All that said, I have to admit I was stirred by the scene in which Houston leads his army to the famous Which-Way Tree and tells them that it marks a fork in the road, one direction leading toward the safety of the United States, the other toward the battlefield of San Jacinto. And yes, I did love the rendition of “Come to the Bower” heard on the soundtrack during this decisive scene. By the way, here’s a slightly sprightlier version and a dirge-like cover by Townes Van Zandt. You were right to mention its echo of the “Colonel Bogey March” inThe Bridge on the River Kwai, which reminded me that Roland Joffê, who directed Texas Rising, also directed The Mission, which had a screenplay by Robert Bolt, who wrote David Lean’s last four movies, and David Lean directed Kwai, and—uh oh, I can already hear our editor’s voice asking where I’m going with this. I guess I’m wishing Texas Rising had some of the stateliness and visual surprise of David Lean’s best work, or of Joffé’s best work. (Think of that cross going over the waterfall in The Mission.) That’s an idle wish, however, since Joffé is working with a script filled with lines like “Give me my wrist cuff, bitch!”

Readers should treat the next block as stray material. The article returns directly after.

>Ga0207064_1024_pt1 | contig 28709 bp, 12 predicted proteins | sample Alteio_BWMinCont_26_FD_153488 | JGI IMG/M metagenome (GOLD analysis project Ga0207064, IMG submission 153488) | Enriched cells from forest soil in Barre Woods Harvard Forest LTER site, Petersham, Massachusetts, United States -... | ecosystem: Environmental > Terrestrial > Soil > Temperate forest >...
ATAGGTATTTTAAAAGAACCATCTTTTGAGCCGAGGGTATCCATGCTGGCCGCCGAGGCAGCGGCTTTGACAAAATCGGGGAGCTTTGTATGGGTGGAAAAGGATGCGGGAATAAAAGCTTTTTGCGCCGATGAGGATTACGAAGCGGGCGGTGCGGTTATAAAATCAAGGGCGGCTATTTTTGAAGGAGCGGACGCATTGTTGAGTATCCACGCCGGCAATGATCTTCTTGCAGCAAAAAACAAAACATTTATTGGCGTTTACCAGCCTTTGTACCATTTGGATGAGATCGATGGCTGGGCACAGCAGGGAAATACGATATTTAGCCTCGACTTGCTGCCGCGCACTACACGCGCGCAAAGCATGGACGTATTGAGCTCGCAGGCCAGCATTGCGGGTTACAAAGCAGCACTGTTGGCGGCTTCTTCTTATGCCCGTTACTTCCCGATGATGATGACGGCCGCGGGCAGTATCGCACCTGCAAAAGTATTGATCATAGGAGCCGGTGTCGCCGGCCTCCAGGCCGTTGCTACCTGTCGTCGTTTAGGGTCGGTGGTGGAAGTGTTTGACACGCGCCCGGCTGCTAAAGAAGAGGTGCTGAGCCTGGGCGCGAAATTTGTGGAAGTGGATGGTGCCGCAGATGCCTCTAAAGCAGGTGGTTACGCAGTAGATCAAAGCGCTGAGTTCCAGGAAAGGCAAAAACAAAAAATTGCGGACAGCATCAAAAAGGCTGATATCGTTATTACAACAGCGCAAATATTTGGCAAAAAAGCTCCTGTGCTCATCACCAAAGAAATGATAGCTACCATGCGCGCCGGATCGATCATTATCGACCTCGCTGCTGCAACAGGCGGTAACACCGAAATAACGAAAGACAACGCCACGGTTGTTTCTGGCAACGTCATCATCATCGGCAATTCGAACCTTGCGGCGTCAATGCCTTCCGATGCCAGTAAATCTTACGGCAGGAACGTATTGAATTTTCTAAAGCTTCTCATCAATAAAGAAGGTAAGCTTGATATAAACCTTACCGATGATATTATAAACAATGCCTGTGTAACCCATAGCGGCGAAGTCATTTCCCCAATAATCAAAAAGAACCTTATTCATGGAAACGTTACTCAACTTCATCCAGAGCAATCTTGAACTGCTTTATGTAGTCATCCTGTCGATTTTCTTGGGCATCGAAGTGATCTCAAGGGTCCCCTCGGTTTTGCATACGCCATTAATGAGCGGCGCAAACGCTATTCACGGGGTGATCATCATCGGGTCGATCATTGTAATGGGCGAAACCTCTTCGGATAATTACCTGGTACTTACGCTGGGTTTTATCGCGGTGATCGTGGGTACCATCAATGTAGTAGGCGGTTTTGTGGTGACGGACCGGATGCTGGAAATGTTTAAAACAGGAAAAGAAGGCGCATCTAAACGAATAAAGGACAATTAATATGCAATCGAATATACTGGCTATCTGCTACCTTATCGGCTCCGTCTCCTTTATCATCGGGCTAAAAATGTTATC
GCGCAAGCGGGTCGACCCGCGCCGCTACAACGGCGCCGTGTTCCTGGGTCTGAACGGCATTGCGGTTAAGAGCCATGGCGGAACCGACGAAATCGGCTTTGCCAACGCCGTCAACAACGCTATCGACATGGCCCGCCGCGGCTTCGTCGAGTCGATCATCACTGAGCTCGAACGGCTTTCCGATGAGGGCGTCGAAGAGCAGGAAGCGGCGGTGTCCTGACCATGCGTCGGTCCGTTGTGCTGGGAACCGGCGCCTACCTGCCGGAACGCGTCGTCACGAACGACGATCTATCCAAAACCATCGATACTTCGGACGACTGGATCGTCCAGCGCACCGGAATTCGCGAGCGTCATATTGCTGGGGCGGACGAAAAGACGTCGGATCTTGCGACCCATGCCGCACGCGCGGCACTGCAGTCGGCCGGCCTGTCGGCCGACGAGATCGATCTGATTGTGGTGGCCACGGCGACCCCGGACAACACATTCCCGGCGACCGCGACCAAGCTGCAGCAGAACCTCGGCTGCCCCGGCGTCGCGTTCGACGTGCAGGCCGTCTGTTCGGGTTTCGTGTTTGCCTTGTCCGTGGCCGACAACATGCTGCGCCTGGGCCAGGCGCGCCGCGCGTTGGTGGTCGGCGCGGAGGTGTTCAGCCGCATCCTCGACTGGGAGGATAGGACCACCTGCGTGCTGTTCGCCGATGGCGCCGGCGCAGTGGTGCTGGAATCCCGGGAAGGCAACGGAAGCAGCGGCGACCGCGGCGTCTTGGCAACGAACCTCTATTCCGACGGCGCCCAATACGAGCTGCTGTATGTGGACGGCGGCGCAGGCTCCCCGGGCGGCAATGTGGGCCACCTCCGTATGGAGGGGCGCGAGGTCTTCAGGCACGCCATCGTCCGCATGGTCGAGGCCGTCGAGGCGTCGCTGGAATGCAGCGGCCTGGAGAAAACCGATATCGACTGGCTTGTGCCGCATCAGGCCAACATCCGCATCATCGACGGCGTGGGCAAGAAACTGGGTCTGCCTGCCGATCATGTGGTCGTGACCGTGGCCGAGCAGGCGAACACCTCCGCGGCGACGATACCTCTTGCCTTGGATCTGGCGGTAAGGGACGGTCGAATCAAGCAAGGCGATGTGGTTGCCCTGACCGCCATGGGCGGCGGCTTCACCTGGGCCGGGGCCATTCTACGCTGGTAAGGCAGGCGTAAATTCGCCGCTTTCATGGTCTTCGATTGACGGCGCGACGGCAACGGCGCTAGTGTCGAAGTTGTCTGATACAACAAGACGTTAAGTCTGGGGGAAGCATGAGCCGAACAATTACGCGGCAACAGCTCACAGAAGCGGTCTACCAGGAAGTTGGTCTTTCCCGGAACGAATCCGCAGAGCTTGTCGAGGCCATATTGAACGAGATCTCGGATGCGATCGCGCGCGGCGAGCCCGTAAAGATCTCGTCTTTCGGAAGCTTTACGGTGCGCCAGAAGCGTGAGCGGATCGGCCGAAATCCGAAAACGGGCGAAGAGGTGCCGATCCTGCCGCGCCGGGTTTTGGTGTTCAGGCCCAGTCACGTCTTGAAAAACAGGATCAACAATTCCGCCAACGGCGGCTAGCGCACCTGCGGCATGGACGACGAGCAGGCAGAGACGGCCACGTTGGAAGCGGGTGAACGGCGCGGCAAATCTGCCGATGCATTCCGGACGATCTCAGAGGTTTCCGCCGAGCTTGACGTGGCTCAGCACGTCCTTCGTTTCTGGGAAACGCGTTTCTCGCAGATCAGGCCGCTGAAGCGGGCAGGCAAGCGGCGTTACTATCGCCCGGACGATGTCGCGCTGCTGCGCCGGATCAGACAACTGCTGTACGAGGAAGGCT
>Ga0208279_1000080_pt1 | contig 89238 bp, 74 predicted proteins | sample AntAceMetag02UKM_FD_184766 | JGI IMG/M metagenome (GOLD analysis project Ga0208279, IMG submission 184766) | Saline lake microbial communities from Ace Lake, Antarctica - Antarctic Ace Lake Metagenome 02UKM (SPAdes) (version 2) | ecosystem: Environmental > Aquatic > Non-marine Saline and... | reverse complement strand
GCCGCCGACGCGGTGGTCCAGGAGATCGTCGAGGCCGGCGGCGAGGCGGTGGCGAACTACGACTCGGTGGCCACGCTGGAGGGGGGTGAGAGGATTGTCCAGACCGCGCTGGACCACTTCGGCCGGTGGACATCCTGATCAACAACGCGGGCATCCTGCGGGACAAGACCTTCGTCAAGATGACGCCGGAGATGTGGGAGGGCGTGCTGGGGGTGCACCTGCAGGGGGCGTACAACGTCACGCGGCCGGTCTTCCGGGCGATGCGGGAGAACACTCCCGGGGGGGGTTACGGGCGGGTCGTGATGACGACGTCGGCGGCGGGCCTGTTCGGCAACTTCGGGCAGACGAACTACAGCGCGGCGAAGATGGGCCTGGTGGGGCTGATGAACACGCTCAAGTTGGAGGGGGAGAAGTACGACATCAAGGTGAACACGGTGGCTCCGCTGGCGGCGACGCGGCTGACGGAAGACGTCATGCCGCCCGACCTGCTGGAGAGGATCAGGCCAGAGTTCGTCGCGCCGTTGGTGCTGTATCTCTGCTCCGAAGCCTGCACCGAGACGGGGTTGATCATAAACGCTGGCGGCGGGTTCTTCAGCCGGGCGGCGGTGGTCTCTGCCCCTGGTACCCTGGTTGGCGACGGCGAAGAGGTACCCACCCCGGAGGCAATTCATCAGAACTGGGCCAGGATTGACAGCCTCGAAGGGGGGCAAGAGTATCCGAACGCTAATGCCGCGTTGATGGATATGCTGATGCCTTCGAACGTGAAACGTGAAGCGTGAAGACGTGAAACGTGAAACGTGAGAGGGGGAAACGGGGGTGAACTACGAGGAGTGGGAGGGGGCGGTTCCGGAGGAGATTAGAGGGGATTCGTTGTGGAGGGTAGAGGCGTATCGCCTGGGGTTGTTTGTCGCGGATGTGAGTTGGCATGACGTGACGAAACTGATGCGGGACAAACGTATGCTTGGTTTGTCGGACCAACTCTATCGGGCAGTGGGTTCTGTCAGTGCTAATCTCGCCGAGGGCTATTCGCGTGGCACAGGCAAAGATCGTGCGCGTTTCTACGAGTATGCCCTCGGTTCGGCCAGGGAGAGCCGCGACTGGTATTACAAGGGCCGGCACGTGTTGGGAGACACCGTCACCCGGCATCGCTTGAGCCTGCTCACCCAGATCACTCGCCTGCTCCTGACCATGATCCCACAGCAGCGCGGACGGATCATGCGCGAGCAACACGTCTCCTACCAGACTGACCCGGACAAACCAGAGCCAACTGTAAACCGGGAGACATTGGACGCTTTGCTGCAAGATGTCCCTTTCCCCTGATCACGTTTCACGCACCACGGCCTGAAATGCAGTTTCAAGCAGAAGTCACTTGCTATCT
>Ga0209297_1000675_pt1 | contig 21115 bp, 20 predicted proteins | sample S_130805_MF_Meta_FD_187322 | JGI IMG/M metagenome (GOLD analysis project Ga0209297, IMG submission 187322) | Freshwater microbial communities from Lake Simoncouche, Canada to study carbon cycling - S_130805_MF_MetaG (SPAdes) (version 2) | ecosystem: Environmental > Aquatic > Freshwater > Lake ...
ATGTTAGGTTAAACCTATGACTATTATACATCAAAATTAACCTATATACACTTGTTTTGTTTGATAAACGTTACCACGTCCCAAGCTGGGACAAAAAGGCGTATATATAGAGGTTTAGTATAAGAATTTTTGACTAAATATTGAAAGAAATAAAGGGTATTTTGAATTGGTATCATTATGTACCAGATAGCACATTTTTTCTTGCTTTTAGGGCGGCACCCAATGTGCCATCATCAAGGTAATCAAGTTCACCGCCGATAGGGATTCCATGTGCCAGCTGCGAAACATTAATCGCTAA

Speaking of marching down the road to San Jacinto, will this battle ever happen? I felt sure we would get to it this episode, but nope. There are just too many subplots sapping away the momentum of the central narrative and, as we both keep pointing out, too many longeurs in the Texian and Mexican camps as Santa Anna and Emily West swap double entendres and the Rangers converse with each other through rustic adjoining toilet stalls. (You pointed out the improbability of that portable water tower for showering, but what about that commodious outhouse? Houston’s army seems to be traveling with its own 19th Century equivalent of a Buc-ee’s restroom.)